Nisser in Telemark - Old Legends
Legend from Telemark: M.B. Landstad, 1802-1880
(Nisse, plural Nisser, a mythical being of Scandinavian Folklore)
There is no place so full of Nisser and where one has paid so much attention to them as in Nissedal. But there is also no other place where the faith in the Nisse has been more deeply rooted and lasting, yes, all the way up to our own time.
There the nisse is both on water and on land. It seems as if one has reason to believe that the valley got its name from the nisse. If this is indeed so, then there is in that name a remarkable testimony about these small beings’ power over the folk-beliefs as well as the age of their residence right.
They had arrived there with the first settlers. In Nisser (the Nisser-lake) there was a remarkable little lad. One had not liked to straightforwardly call him Nisse, but they had a nickname for him and he was named “Nisse-goddreng”. He shows himself at night when people are out in their boats on the water. Then he leaps up on the oars, hinders the progress and slows the speed of the boat. It seems amuse him to interfere in this way.
Olav Arnsteinsson who is well known in Nisser and has lived there both night and day for fifty years, assures that “han hev vurti fær det fleire vendur”. He has both seen and felt how Nisse-goddreng has jumped outboards on the oars. He has followed Olav over long stretches and hindered Olav awfully. But when he appears it was generally so dark that Olav could not really get a good look at the creature, so he cannot describe accurately the looks of the fellow.
But he considers that he is about the size of a cat. And if you say to Olav Arnsteinsson that it could have been just an animal, a fish or a bird, he considers that talk in poor taste. He does not want to go into it any more because he seems to sense that one should not make fun of him when it comes to fish or fowl.
Besides, there are others that have seen him better than me, says Olav, - and from Arilds time he has been known under the name Nisse-goddreng. It is also generally the opinion of people of Nissedal that such a being resides in Nisser.
The nisser are small like children, but very strong. They are dressed in gray cloth and have a knitted cap on their head. But in our area the cap is not always red in color. They have much to do in the barn, the stable and the livestock quarters.
They are both willing to work and helpful to their friends, but to those who wish them ill they are both vengeful and mean. They often have great fun playing pranks, and when the pranks are successful, they laugh heartily. They like receiving porridge and good food, and folks have habitually offered them such gifts in the way the ancients offered gifts to the inhabitants of the netherworld.
The offering intended for the nisse is set out either in the hayloft or by a tree out in the fields. It is not so long ago that a woman at Fjone in Nissedal set out porridge with butter and beer for the nisse each Christmas Eve. She put this out under a tree out in the field. In the morning the vessel was empty and turned upside down. The husband did not like this worship and told his wife to discontinue it, but it did not help.
One Christmas Eve he went down to the tree with his axe intending to cut it down. But before he had hit the tree three times the Nisse arrived, seized him and gave him a proper beating.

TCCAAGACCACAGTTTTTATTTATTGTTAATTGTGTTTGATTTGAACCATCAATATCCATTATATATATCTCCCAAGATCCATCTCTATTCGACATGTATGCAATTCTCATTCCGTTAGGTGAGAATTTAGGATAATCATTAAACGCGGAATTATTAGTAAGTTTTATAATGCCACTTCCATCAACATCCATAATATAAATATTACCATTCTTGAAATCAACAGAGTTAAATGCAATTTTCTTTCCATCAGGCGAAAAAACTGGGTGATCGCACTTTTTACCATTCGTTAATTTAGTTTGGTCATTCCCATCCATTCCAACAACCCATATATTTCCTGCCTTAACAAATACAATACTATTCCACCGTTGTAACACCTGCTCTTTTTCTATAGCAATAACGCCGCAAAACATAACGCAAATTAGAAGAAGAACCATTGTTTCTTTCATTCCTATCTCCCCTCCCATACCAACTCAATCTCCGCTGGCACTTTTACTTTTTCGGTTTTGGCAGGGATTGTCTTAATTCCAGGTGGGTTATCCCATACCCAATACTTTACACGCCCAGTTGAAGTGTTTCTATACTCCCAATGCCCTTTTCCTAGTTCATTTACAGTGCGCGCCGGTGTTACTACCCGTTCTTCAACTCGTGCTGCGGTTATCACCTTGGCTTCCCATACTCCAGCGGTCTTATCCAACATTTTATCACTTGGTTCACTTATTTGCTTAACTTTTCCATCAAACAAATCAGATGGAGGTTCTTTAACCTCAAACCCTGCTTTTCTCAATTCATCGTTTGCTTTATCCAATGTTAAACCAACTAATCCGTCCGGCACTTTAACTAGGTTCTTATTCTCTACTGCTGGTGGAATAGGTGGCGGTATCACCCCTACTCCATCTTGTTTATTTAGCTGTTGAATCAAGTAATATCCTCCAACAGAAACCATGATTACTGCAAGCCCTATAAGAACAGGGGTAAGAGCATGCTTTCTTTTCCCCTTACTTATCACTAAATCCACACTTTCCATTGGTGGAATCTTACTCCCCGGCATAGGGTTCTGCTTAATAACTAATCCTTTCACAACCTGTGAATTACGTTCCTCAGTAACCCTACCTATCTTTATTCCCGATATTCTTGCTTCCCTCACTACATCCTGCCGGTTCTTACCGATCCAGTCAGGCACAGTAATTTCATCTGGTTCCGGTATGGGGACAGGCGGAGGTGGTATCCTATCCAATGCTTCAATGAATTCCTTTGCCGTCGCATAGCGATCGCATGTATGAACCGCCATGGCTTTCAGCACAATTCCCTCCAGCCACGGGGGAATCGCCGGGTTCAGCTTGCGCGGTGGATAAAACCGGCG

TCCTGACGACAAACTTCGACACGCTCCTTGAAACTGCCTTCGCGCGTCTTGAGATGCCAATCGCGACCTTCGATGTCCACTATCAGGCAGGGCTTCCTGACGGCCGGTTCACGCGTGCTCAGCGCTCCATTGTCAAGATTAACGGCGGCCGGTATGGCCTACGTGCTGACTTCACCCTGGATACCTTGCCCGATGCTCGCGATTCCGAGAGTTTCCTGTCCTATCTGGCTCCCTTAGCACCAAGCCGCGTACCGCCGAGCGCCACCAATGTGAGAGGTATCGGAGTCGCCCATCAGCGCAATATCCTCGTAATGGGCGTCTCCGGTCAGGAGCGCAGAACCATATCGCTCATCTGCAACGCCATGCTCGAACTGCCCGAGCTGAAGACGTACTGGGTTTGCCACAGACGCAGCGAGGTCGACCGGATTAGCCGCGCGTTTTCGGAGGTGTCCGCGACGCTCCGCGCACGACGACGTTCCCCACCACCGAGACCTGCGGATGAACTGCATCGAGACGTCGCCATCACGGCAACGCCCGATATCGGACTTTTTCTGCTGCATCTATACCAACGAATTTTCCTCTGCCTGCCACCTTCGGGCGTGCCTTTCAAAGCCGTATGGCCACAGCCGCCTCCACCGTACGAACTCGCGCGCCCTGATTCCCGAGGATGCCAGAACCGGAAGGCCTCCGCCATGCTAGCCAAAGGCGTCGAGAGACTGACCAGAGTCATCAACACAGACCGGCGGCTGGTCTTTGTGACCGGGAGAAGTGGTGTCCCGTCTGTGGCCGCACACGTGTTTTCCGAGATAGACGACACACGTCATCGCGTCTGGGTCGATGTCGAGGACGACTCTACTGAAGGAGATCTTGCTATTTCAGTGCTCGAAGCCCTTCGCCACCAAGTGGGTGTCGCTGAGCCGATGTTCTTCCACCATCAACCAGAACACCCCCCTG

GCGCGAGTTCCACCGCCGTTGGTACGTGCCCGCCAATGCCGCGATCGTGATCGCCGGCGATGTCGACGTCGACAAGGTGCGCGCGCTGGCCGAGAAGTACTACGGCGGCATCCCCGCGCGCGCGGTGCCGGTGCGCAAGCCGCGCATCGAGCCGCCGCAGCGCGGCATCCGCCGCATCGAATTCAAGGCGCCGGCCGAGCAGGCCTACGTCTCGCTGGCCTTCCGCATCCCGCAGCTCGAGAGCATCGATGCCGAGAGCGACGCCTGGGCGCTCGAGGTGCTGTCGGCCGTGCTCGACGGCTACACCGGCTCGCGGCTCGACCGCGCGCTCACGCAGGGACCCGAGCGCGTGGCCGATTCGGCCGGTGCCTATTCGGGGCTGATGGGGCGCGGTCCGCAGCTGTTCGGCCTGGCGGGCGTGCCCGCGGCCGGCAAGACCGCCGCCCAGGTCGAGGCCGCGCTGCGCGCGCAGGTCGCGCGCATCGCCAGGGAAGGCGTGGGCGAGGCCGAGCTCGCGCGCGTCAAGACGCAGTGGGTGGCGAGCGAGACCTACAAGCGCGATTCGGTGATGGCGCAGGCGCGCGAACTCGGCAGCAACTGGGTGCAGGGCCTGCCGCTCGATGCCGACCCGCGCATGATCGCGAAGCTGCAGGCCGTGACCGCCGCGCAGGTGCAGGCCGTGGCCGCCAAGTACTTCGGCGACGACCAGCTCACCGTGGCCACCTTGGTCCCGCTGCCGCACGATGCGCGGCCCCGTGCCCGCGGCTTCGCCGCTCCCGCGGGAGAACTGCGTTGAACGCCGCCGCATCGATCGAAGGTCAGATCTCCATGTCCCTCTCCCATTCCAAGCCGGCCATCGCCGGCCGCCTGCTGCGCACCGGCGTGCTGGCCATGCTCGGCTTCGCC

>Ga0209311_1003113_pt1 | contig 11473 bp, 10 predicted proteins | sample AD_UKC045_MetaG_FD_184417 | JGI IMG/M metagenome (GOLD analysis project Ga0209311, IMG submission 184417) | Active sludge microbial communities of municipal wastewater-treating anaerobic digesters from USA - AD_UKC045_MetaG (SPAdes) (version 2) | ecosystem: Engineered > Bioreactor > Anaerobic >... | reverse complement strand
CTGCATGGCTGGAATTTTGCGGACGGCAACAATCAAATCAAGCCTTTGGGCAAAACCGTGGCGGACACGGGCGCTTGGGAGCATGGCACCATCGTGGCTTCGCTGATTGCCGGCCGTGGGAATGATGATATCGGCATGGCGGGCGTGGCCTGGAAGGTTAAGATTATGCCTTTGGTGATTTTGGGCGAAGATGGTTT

The man got such a beating by the tiny Nisse that he was unable to walk home. He remained there more dead than alive until they found him.
In Nissedal the nisse helps himself to what he requires to a greater degree than in other places. He shares everything with the farmer on the property where he lives. This happens this way: He takes a third of all the crops on the farm for his own household. But how and when this sharing takes place, that is something no one knows and no one has noticed. As a result the Nisse is helping in all the work on the farm. He follows the workers and he imitates them in all details.
The Nisse wife follows the farmer’s wife and works side by side with her during the harvest. But if the farmer fails to place his axe just right over the grain bales when everything is brought in, then the Nisse comes and extracts mead from the grain and then it loses its energy. This is the reason there is so much more light grain in Nissedal compared to other places.
At Flatland in Vrådal there was a Nisse residing. He cared for the cows and did it very well. But one night a cow was missing from the barn, and they could not find it anywhere. It could not have gotten out, and it was not found inside, it was as if it was sunk into the ground. On the third day after the cow disappeared they heard it “moo” in the cellar. There they found the cow. But they had to cut open the floor to haul it up again. The nisse had moved it down there. He had a bone to pick with the milkmaid who had refused him lodging in the hayloft.
In Synstedveien I Seljord there were a great many Nisser in the old days. Up in the fields stood an old ash stub. It was there they set out a beer bowl and porridge for them. When the maids went to the brook to fetch water in the evening, the Nisse tripped them so they fell and got all the water over themselves. Then the Nisser laughed: ha, ha, ha! so it echoed in all the surrounding hills.
In the evenings it had to be quiet, otherwise the Nisse would make noise when the people wanted to rest. But in Tov Synstetveits time, the grandfather of the Tov that lives there now, the Nisser had to move, because he was not good to them and continuously made trouble for them. A late evening he had fetched water and had carried it up, he threw the “såstangen” from him so it made a fearful noise. No sooner had he come in, before he heard the same kind of noise outside. Then he realized the Nisser had made their presence known.